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The Syrian uprising began with young people, rebellious teenagers who, more than a year ago, scrawled anti-regime graffiti on a wall in the southern city of Deraa. The protest against their arrest, and the regime's brutal response sparked the wider revolt.

NPR's Deborah Amos is just back from a reporting trip to Damascus. And she says the younger generation is at the forefront of the uprising.

DEBORAH AMOS, BYLINE: In a cafe in the heart of Damascus, a young man flips open his cell phone to show pictures of people killed in the uprising.

UNIDENTIFIED MAN: Actually, they are my friends.

AMOS: It's a risky thing to do. And if he's arrested, the pictures will be a tip off that he's against the government. But he says he doesn't care.

UNIDENTIFIED MAN: If someone from the government comes to me and said, why you put these pictures? I will tell him, take me and kill me. I'm not afraid to have these pictures on my cell phone.

AMOS: He's 26, won't give his name but his bluster is something you hear often now from young Syrians, rarely from the older generation. And there is a reason for their fear, he says.

UNIDENTIFIED MAN: The elders - Christian, Muslims - they afraid because the more you are older, the more you live under the umbrella of this regime - you fear it more.

AMOS: There is a generation gap in Syria, says Abdul Aziz Kheyer, a veteran of the opposition movement who was jailed for years for speaking out.

DR. ABDUL AZIZ KHEYER: They were a generation who are brought up under the rule of silence. They are used not to express themselves and to repeat what is allowed to say.

AMOS: Young activists say directly what they want and how they feel, which has been a shock for the regime, says Kheyer, and for their parents; especially now that the uprising has spread even to the capital's wealthier neighborhoods.

KHEYER: They were active behind their father's back, because they don't want to annoy him or to make him feel afraid. And many fathers were shocked when they hear that their daughter or their son is arrested.

AMOS: But after 15 months, these young activists have transformed the country. The older generation looks to them for guidance.

KHEYER: The young generation now plays the role of the consultant, not only in technology but in politics as well. Is this OK or not? Is this dangerous or not?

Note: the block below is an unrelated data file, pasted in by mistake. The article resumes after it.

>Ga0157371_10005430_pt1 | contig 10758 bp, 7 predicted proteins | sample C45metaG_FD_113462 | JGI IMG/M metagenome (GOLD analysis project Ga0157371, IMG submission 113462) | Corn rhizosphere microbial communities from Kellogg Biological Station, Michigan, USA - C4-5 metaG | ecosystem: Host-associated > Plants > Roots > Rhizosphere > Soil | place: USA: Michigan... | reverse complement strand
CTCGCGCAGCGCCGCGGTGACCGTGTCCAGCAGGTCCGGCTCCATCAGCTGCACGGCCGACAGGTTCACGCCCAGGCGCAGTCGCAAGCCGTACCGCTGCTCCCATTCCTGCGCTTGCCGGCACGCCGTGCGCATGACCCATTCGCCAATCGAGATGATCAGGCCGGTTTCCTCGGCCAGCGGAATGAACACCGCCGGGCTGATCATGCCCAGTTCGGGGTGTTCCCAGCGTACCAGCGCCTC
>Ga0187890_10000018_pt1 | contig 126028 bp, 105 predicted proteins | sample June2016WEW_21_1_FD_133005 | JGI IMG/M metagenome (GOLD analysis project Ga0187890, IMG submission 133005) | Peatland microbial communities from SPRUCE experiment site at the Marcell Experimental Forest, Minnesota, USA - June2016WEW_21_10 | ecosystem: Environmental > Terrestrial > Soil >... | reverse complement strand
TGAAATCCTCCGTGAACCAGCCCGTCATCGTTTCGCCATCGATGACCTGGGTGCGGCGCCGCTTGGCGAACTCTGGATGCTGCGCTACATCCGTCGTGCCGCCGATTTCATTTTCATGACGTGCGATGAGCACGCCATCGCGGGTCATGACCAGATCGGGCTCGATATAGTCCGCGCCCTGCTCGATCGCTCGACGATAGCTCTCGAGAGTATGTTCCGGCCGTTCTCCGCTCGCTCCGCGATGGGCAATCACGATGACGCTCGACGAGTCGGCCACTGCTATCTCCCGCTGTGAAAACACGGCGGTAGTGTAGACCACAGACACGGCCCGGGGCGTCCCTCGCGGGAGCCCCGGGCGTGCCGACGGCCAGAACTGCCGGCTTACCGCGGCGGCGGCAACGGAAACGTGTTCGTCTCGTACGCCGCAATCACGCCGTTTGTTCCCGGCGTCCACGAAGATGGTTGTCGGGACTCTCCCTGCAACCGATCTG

(SOUNDBITE OF MUSIC)

AMOS: In a Christian neighborhood in the capital, this 17-year-old high school student, who wouldn't give her name, says her parents now openly support the revolt. She was the first in her family on Facebook to express her political views. And now, she helps her mom.

Did she ask for your help to be on Facebook?

UNIDENTIFIED WOMAN: Yes, other day.

(LAUGHTER)

AMOS: Have you been to a demonstration?

UNIDENTIFIED WOMAN: Yes.

AMOS: Does your mom know?

UNIDENTIFIED WOMAN: Nope.

(SOUNDBITE OF CHANTING PROTESTORS)

AMOS: They are fearless, taking incredible risks. The chant: Traitor, traitor, the Syrian army is a traitor. On Facebook pages, there are even jokes about the dangers activists face every time they protest. One goes: Only in Syria, to get to heaven, just cross the street.

Even as violence escalates, the creative voices are still the strongest, says Ammar Alani, a musician turned activist.

AMMAR ALANI: They are communicating, organizing, and it's all virtual. But it's working. They have their opinion and they are debating it. It's millions of young people just being connected and active.

AMOS: And you can't turn it off?

ALANI: You can't. You have to kill them all. They are trying, though.

(LAUGHTER)

ALANI: I don't think it will work.

(LAUGHTER)

AMOS: In Damascus, activists are looking beyond protest and war, working out what it means to be a citizen and what kind of Syria they want when the war is over.

Deborah Amos, NPR News.

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